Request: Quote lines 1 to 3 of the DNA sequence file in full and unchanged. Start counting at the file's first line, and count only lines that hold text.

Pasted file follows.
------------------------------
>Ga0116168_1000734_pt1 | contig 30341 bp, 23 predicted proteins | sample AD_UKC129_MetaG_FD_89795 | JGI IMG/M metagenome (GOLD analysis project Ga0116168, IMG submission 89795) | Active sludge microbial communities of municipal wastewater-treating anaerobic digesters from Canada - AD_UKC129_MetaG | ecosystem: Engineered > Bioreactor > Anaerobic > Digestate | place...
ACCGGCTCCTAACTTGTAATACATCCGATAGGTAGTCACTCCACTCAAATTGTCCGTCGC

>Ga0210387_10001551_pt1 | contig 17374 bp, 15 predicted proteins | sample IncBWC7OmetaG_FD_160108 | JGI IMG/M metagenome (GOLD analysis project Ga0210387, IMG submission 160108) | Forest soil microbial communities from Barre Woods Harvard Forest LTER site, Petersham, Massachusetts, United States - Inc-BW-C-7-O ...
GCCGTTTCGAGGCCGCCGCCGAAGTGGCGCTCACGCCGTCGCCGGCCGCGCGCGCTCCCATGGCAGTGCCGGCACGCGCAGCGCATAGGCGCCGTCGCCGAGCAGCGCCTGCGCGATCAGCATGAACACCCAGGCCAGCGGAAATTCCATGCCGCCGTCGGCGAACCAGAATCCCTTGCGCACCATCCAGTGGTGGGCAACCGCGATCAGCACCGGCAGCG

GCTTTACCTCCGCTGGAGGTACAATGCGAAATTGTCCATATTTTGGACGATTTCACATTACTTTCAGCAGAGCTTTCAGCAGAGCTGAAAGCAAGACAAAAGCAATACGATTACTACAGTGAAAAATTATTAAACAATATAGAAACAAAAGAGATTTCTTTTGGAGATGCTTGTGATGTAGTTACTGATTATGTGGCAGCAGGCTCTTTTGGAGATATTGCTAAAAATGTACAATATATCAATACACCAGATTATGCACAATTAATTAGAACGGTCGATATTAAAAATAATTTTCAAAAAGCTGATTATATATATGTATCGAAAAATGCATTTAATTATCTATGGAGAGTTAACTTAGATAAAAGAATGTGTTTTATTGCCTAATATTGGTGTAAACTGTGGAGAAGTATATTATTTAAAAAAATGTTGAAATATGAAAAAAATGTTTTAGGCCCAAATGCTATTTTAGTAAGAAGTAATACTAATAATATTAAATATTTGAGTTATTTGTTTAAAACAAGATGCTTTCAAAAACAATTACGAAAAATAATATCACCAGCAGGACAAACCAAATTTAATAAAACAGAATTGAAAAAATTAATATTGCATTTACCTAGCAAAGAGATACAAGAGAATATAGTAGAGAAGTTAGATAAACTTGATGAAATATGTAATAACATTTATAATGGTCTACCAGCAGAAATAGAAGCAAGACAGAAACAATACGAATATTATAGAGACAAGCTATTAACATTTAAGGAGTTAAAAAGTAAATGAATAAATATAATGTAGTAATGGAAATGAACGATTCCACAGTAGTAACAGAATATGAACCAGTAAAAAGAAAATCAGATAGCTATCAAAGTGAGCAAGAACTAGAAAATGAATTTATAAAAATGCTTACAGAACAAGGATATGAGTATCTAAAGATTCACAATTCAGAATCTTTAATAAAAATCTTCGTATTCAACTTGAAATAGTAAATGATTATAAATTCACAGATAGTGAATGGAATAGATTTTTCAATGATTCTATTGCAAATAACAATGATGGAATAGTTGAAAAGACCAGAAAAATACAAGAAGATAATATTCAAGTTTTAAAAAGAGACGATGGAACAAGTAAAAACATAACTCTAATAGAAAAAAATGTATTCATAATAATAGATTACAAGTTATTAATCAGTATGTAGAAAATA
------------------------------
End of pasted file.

>Ga0116168_1000734_pt1 | contig 30341 bp, 23 predicted proteins | sample AD_UKC129_MetaG_FD_89795 | JGI IMG/M metagenome (GOLD analysis project Ga0116168, IMG submission 89795) | Active sludge microbial communities of municipal wastewater-treating anaerobic digesters from Canada - AD_UKC129_MetaG | ecosystem: Engineered > Bioreactor > Anaerobic > Digestate | place...
ACCGGCTCCTAACTTGTAATACATCCGATAGGTAGTCACTCCACTCAAATTGTCCGTCGC

>Ga0210387_10001551_pt1 | contig 17374 bp, 15 predicted proteins | sample IncBWC7OmetaG_FD_160108 | JGI IMG/M metagenome (GOLD analysis project Ga0210387, IMG submission 160108) | Forest soil microbial communities from Barre Woods Harvard Forest LTER site, Petersham, Massachusetts, United States - Inc-BW-C-7-O ...